I am hoping to provide free wireless access to a low income retirement community consisting of 100 small houses located 50 - 150 feet apart. The terrain is extremely flat with only small trees, and the houses are all single level 2x4 construction, which seems to allow pretty good radio reception. But, I am also hoping to avoid the need for any tall antenna towers.
I have no experience at this sort of thing, but my early research has led me to a new company called "Meraki" that claims to make it easy to spread affordable broadband access. Their "plug-and-surf" concept appeals to me, but at $49.00, the Meraki does not appear to be the best (lowest cost) solution for my problem. It seems that their repeaters are relatively low power, probably resulting in a need for one Meraki unit per home, and possibly even requiring some outdoor repeaters. (Not only would this be expensive, it would result in a large number of radio "hops" to the most distance users.) Therefore, I am now hoping to find a higher powered solution that could achieve similar results with less radios.
And, I have recently discovered the EnGenious ECB-3220 which claims to support "Wireless Distribution System (WDS)" at 400mW of output power. Could this be the right tool for the job?
If configured properly, could multiple ECB-3220 devices provide a "Meraki-like" mesh network across the entire community that would allow shared internet access from a single DSL connection? (If necessary, I am willing to consider two DSL connections located at opposite ends of the community. But, I do not expect any heavy bandwidth demand. Just email and light surfing.)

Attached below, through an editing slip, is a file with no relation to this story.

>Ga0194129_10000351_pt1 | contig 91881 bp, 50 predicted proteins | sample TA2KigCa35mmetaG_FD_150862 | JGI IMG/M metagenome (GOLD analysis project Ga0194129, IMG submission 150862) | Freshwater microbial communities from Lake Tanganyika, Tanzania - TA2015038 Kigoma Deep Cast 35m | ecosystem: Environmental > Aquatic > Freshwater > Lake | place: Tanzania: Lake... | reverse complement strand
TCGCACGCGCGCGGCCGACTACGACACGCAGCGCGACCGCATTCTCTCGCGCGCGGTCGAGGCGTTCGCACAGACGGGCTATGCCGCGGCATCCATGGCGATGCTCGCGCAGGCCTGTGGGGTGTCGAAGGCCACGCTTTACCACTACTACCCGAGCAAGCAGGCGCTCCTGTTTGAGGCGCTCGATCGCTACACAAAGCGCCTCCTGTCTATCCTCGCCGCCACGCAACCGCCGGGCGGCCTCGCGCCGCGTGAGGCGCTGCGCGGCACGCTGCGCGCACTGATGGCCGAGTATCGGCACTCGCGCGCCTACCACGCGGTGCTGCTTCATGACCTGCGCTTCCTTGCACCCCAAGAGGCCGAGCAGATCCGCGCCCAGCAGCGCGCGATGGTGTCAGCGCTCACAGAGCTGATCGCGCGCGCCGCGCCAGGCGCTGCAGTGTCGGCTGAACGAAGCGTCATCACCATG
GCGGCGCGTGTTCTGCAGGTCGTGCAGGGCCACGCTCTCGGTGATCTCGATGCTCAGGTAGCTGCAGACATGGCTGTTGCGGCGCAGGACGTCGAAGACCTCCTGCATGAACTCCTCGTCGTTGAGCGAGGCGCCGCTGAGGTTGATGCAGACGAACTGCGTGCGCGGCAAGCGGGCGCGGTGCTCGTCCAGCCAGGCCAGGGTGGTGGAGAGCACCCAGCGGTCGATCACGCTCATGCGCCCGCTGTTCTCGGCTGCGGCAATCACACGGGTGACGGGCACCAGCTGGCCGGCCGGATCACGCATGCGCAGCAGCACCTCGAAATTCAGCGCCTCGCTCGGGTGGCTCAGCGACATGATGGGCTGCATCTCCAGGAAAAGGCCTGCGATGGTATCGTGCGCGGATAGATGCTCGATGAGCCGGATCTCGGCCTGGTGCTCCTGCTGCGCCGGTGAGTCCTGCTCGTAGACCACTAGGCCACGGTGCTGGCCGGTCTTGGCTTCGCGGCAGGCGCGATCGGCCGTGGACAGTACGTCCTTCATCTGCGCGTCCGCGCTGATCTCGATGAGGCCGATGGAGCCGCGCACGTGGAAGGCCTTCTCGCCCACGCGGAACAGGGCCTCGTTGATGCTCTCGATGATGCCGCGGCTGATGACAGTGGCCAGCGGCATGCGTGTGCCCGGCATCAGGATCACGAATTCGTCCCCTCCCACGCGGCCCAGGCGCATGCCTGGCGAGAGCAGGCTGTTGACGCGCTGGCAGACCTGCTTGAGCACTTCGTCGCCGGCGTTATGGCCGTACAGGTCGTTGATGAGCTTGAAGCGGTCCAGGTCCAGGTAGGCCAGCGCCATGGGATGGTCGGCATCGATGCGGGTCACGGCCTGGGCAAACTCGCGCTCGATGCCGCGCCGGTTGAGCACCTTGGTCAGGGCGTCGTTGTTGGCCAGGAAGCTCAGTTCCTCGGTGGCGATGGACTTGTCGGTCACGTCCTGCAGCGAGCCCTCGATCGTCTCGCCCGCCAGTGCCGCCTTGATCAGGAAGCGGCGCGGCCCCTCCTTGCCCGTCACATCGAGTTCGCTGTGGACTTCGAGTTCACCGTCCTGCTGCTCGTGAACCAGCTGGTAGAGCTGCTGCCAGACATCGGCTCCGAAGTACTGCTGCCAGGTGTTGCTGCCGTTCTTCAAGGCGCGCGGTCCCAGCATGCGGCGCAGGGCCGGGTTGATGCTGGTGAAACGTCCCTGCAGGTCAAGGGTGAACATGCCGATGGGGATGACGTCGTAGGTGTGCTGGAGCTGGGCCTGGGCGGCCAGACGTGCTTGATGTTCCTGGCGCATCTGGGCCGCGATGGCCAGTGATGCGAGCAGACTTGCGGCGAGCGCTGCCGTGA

Do you think that an inexperienced person like me (with reasonable effort) could learn to configure multiple EnGenius routers to work properly in "Wireless Distribution System" mode? Would two units be enough to test both my network configuration skills and the "WDS" capability of these devices?
At $119.00 each on Newegg.com, it seems that the ECB-3220 would be a relatively low cost solution, and I am tempted to buy a couple or more to experiment with. What would be a reasonable range to hope to achieve between units? (500 feet?)
I assume that testing may reveal the need to mount some kind of an external omni-directional antenna on the roofpeak of each house acting as a repeater. Any suggestions as to the best antenna?
By the way, I was thinking in terms of the EnGenius EUB-362 as the best wireless adapters for each end user in the community.
Any and all thoughts, comments and advice will be greatly appeciated.
Ugh. Not good. Let's pretend you have a typical WISP (wireless ISP) system with 100 users. Rule of thumb is that such a system can support: 100 light email and web surfing users 10 business customers 1 file sharing user Yep, 1 user can saturate your system with their file sharing habits. So, you need some form of bandwidth control or bandwidth management.
So, back to the typical system. Broadband loading is currently at about 10:1 or you can oversubscribe your bandwidth consumption 10 times assuming light users. You can look at this in many ways: